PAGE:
Thanks for the ‘heads up’ from Steven Saum (Ukraine 1994-96)
Now 60 years old, the Peace Corps can be more than a Cold War artifact,
By investing in engagement and exchange with other people, a better world is possible.
By Lacy Feigh (Ethiopia 2012-14)
March 5, 2021
In his inaugural address, President Biden called on Americans to not draw inward to their own political camps at home, and internationally to “repair our alliances and engage with the world once again.” It was both a call for healing and a recognition of our brokenness in this moment.
It also echoes a call made 60 years ago when political and social pushback threatened to block the civil rights movement domestically, and the Cold War divided the world. Then President John F. Kennedy offered Americans his own inaugural challenge: “Ask not what your country can do for you — ask what you can do for your country.” Only two months later, in March 1961, Kennedy signed Executive Order 10924, making real his campaign promise to establish a national Peace Corps with the mission to promote world peace and friendship.
As the coronavirus pandemic has re-erected geographical borders and the era of President Donald Trump made devastatingly clear long-simmering racial and social conflicts, our country is longing for bold ideas rooted in cross-cultural understanding and radical empathy.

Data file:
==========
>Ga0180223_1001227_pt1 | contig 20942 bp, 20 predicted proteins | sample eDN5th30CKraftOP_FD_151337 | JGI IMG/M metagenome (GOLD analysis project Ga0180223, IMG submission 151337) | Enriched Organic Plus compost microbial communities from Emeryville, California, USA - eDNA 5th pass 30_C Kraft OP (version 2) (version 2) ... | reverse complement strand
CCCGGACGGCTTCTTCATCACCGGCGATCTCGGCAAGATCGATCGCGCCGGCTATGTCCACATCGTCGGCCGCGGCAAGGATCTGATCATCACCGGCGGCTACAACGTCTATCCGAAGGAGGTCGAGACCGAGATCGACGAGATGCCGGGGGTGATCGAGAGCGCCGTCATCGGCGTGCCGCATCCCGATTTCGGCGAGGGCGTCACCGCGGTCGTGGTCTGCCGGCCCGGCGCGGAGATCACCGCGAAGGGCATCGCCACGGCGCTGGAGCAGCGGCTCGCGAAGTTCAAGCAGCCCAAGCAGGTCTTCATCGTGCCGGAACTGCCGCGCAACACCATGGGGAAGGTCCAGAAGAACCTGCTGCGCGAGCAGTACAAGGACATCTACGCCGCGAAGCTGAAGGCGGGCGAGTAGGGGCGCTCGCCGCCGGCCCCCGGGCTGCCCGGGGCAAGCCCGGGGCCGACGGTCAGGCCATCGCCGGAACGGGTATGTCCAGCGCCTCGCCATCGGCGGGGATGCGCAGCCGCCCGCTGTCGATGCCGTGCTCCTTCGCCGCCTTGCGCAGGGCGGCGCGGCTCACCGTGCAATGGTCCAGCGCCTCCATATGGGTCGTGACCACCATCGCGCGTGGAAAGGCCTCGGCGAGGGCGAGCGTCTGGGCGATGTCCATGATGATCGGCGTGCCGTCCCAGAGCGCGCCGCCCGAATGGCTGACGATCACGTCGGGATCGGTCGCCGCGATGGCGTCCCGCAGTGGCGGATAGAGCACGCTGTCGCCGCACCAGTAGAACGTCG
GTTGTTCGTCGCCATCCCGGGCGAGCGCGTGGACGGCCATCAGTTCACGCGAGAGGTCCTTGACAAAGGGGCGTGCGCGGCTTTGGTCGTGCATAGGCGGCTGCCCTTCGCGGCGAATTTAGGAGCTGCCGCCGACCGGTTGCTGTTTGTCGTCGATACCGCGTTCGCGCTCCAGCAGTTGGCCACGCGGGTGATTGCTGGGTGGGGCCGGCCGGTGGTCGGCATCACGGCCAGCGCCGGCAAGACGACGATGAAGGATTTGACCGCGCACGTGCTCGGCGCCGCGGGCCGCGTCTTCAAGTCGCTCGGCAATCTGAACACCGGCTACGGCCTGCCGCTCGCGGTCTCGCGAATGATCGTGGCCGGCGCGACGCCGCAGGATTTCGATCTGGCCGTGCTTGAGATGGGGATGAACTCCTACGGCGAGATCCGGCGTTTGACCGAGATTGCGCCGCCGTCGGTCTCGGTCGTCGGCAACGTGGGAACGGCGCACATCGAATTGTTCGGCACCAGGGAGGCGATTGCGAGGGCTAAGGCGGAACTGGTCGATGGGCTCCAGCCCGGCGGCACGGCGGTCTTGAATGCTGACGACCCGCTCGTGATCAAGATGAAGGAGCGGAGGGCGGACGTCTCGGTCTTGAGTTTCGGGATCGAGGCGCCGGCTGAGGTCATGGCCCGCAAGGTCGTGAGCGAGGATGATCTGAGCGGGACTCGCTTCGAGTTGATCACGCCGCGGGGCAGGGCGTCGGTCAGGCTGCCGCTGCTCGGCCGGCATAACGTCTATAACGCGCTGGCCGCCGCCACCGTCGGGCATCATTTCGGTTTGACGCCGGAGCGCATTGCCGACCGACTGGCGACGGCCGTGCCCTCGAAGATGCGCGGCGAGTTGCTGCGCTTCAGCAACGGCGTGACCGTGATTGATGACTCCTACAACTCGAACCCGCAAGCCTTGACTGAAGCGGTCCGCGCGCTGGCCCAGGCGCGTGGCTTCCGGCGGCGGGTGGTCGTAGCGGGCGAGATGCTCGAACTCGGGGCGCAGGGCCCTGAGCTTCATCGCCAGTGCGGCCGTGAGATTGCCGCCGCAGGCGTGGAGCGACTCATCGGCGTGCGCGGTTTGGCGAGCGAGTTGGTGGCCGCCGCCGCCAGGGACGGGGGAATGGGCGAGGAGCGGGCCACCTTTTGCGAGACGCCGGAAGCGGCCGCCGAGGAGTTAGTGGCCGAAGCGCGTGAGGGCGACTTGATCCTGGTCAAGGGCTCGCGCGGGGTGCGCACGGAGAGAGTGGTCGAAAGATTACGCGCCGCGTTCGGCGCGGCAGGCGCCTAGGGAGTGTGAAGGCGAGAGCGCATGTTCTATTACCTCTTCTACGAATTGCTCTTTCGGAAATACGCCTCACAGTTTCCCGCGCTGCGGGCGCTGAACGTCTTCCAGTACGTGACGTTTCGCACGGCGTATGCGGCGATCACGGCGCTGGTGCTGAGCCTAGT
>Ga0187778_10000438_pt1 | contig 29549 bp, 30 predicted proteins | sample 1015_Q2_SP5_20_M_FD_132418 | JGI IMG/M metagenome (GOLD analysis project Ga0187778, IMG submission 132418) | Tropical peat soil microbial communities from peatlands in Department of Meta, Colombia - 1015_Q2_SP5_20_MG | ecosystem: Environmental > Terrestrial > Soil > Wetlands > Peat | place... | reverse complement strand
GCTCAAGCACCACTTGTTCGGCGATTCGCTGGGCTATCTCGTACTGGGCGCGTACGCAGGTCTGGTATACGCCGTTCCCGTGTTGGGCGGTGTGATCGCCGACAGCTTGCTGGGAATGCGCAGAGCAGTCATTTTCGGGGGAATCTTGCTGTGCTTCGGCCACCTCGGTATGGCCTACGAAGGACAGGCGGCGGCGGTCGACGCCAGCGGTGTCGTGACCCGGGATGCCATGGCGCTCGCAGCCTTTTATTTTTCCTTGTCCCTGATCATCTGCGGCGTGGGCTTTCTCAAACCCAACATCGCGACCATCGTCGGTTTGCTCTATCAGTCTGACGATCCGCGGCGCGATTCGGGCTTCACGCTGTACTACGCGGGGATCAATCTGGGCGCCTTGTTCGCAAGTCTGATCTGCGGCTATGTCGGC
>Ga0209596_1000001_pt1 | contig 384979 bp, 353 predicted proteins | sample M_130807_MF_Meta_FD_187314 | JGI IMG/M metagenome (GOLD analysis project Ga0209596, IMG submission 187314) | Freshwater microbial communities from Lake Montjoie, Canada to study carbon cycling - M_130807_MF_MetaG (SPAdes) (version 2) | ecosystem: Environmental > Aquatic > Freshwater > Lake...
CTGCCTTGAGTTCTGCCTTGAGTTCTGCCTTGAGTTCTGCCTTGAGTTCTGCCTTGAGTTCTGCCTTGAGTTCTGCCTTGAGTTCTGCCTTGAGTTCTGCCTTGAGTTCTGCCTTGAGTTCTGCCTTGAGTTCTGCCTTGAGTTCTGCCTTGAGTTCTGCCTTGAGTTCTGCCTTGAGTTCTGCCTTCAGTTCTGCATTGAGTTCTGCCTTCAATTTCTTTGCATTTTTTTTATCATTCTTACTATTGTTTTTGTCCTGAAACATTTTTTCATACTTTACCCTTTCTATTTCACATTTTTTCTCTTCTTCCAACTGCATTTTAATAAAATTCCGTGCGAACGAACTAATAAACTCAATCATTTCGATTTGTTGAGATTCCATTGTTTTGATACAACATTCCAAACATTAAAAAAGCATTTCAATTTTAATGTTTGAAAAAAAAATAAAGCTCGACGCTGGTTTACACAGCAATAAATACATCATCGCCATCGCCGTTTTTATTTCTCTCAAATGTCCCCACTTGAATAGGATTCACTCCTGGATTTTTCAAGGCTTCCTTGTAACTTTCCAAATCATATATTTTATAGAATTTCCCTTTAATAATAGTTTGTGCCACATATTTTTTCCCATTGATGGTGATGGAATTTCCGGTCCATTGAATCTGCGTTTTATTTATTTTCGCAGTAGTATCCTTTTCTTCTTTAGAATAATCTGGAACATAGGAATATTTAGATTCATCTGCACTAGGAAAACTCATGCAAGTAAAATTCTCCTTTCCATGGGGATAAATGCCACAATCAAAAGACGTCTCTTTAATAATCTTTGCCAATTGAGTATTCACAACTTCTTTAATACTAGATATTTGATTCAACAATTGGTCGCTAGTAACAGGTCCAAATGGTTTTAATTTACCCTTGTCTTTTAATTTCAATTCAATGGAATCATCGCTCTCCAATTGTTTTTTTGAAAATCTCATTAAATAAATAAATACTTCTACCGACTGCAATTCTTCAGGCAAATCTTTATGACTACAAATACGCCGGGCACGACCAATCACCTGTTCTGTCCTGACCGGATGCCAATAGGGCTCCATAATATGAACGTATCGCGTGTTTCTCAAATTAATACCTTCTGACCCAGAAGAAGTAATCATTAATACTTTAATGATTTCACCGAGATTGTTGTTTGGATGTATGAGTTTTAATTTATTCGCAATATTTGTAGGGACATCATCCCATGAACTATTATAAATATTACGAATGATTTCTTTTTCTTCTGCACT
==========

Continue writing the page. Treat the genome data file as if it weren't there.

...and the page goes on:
One path forward is looking to our past: a new commitment to and reorientation of the United States Peace Corps that could work with a renewed focus, not as a tool of foreign aid, but as a way for all Americans to engage, listen to and learn from the rest of the world.
As a candidate for U.S. president in 1960, Kennedy talked about the global importance of Americans committing to public service. He asked a crowd of students at the University of Michigan how many of them would be willing to commit to years of service abroad to better their own country.
It was not just an altruistic idea. It was strategic — domestically and internationally. A corps of citizen ambassadors could counter popular narratives of American diplomatic ignorance and help fill a growing State Department in need of bureaucrats familiar with other cultures and languages. Additionally, it could help the United States establish allies in newly independent African states that were understandably wary of continued external intervention.
Later, as the war devastating Vietnam grew more unpopular, the United States needed to rebuild its image abroad. Better than any major foreign policy agenda, these citizen diplomats would supposedly espouse values of “freedom” and “capitalism” across the globe by circumventing governments and forging individual relationships with people.